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Sunday, 23 October 2016


Russian Foreign Ministry warning

2009-03-11 10:33

9/3/4/1934.jpegRussian Deputy Foreign Minister Grigory Karasin called the words of Czech Foreign Minister Karel Schwartzenberg "violent public pressure" when the latter connected Belarus's participation in Eastern Partnership with Minks's position towards Abkhazia's and South Ossetia's sovereignty.


At the EU Council session chaired by the Czech Republic Karel Schwartzenberg threatened that possible recognition of new Caucasian states would put Belarus "out of the European context". It was expected that the parliament of Belarus would decide on its position towards South Ossetia and Abkhazia in April. However when the spring session agenda was under elaboration it was decided to postpone this issue.

The Czech minister's outshot was officially commented by the Russian Ministry of Foreign Affairs: "Schwartzenberg's statement should be considered violent public pressure put by the EU chairmanship on Belarus. The inadmissible ultimatum forces Minsk to renounce the right of sovereign decision taking on crucial foreign policy issues for the sake of rapprochement with Europe", - the situation was commented by Grigory Karasin in his interview with Izvestia.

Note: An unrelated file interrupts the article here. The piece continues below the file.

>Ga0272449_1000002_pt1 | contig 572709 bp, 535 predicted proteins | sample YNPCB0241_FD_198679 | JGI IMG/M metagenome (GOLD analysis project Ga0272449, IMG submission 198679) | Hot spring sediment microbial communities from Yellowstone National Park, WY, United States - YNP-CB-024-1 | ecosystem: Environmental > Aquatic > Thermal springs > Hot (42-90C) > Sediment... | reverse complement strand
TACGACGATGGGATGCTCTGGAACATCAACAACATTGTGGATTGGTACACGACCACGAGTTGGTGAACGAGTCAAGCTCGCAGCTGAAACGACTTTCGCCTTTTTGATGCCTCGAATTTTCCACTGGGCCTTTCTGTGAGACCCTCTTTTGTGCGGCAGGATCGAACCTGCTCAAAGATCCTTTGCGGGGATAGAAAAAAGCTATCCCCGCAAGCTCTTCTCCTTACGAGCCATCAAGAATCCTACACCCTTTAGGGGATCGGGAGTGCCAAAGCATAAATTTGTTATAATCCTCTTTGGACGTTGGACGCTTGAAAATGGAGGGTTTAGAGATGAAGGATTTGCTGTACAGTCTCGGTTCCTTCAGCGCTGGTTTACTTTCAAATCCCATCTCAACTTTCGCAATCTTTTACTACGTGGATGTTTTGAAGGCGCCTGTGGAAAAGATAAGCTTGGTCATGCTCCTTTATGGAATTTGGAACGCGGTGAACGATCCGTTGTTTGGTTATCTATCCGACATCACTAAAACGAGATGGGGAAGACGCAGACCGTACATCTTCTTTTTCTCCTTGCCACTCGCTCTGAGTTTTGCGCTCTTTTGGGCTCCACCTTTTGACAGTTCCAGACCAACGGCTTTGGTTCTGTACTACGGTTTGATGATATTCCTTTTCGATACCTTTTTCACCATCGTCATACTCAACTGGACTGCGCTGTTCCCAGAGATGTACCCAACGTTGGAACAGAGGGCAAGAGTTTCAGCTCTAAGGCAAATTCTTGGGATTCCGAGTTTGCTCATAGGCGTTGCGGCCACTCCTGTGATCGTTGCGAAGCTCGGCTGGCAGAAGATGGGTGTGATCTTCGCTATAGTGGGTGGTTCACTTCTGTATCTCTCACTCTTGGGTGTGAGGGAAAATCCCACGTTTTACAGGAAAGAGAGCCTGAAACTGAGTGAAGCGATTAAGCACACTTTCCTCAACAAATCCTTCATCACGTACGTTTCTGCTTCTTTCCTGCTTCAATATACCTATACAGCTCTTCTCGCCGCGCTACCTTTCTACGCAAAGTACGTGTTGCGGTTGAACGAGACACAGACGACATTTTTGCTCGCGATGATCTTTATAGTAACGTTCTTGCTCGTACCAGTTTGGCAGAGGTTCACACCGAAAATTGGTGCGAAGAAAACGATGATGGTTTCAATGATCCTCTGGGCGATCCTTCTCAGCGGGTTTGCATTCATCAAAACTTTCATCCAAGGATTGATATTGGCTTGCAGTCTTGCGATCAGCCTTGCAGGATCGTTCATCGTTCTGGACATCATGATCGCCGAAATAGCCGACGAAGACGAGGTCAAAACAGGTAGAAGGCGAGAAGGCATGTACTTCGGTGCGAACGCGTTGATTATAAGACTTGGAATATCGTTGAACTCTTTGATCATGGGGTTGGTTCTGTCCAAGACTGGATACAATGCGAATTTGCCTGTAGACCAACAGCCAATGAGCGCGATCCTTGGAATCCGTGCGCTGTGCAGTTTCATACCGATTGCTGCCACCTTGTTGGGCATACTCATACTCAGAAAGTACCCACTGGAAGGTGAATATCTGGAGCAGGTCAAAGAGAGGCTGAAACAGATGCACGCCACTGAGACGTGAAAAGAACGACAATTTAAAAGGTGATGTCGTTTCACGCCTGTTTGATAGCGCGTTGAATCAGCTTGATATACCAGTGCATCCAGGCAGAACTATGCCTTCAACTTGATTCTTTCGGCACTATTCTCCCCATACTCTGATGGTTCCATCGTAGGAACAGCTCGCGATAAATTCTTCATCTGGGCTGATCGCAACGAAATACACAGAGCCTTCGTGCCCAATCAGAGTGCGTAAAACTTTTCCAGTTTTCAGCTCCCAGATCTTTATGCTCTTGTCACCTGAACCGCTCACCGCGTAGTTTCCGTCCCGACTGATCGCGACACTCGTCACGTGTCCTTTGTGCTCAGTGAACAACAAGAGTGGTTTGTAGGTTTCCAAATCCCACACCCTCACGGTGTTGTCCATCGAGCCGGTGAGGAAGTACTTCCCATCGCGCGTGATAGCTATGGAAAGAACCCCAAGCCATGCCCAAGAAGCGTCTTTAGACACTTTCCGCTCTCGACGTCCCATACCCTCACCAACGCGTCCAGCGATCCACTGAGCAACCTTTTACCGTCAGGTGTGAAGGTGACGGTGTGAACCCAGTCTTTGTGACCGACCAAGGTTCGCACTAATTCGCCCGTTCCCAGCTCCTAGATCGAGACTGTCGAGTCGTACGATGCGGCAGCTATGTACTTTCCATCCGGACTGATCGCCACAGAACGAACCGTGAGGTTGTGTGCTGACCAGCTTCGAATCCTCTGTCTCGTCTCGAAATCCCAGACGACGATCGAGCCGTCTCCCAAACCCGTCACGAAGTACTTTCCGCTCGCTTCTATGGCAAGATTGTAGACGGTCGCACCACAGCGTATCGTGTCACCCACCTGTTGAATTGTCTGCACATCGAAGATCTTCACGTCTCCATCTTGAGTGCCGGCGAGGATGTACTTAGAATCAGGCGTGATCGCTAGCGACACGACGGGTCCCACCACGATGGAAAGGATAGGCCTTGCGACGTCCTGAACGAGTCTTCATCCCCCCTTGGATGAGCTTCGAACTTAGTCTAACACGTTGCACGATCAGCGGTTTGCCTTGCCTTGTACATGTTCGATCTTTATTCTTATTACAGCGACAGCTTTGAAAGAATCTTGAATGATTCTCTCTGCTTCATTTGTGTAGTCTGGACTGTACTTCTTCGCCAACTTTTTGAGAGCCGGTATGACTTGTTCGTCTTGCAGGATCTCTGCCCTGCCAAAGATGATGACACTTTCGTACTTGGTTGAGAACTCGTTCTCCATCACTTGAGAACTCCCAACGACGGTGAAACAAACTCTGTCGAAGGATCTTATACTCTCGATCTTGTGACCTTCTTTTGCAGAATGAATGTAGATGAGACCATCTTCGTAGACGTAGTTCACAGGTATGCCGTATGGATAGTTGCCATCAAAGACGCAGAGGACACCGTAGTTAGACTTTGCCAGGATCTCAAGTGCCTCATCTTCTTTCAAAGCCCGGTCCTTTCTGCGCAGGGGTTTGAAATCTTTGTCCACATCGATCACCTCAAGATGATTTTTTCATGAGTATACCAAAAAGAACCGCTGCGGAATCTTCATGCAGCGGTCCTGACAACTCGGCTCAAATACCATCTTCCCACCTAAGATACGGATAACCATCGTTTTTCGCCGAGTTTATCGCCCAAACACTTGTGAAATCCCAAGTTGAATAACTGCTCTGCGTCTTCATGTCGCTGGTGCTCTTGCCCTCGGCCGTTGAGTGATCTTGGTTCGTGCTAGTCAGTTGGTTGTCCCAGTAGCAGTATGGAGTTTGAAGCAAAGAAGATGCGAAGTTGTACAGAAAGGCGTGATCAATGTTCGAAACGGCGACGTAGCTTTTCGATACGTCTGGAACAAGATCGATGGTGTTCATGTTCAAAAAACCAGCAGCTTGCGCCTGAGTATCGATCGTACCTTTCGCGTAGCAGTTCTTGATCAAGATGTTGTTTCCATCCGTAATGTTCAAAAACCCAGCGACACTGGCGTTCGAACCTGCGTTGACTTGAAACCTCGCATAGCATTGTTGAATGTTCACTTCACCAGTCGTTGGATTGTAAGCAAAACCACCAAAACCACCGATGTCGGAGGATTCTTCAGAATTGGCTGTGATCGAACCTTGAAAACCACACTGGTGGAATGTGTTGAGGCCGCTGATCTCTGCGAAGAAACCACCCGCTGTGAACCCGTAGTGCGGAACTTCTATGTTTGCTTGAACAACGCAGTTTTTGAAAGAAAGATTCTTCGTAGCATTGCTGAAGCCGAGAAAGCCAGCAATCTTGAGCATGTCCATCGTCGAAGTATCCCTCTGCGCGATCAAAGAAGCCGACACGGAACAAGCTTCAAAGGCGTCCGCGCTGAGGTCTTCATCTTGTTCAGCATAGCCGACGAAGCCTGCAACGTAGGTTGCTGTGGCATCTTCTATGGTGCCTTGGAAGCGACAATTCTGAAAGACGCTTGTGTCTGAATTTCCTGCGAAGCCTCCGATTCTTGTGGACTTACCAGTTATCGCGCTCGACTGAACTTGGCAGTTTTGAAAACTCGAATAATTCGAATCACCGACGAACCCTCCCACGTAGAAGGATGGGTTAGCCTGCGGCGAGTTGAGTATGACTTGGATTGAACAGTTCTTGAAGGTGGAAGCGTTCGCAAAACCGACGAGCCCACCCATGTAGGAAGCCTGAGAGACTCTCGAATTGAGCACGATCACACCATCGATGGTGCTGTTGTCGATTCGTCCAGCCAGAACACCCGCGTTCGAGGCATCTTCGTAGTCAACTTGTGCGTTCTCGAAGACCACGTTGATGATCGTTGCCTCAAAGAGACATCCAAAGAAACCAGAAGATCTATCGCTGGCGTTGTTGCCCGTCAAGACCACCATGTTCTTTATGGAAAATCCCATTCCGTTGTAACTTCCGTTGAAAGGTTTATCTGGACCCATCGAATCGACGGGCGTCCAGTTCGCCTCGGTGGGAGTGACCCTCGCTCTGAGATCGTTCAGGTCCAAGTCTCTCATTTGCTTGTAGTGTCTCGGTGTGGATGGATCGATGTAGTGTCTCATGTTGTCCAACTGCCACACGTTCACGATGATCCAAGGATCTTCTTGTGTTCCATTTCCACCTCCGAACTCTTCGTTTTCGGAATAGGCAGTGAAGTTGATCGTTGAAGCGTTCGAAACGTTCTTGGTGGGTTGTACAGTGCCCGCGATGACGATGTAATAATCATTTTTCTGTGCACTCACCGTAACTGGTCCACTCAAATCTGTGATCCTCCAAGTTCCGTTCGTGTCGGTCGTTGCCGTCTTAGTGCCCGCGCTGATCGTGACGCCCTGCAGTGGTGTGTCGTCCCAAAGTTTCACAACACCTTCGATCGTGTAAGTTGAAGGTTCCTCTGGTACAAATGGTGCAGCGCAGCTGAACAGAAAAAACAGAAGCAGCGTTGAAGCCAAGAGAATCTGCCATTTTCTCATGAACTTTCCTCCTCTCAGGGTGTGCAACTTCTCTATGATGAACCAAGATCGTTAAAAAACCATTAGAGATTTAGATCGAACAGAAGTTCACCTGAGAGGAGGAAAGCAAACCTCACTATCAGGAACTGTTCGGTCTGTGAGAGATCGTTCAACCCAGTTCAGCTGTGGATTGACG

South Ossetia and Abkhazia have already reacted to the Czech representative of the EU. Both Foreign Ministries believe that Schwartzenberg's ultimatum "puts the process of Geneva consultations under the auspices of the European Union in jeopardy". And as Karasin added the position of the chairing Czech Republic "is contrary to the Medvedev-Sarkozy plan challenging the efficiency of the EU in settlement of the consequences of the August crisis caused by the Georgian aggression against South Ossetia".

It is noteworthy that it is the Czech Republic, one of the EU "new" members, came forward with a warning for Belarus. As experts say the opinion of the EU newcomers often does not coincide with the old-timers. The controversy between the "old" and "new" EU members was evident at the recent extraordinary summit in Brussels. Nine "novices" - Poland, Hungary, Slovakia, the Czech Republic, Bulgaria, Romania, Lithuania, Latvia and Estonia asked for a EUR 190 bln loan to fight the crisis. The answer was a categorical "no". "Old" Europe showed its unwillingness to "feed" ex countries of the Eastern Block.

However this decision has its political motives. "The new EU members virtually set themselves against "old" Europe becoming conductors of the American influence in the European Union", - Sergey Mikheev, Vice President of the Center of Political Technologies said in his interview with KM.RU commenting on the situation.

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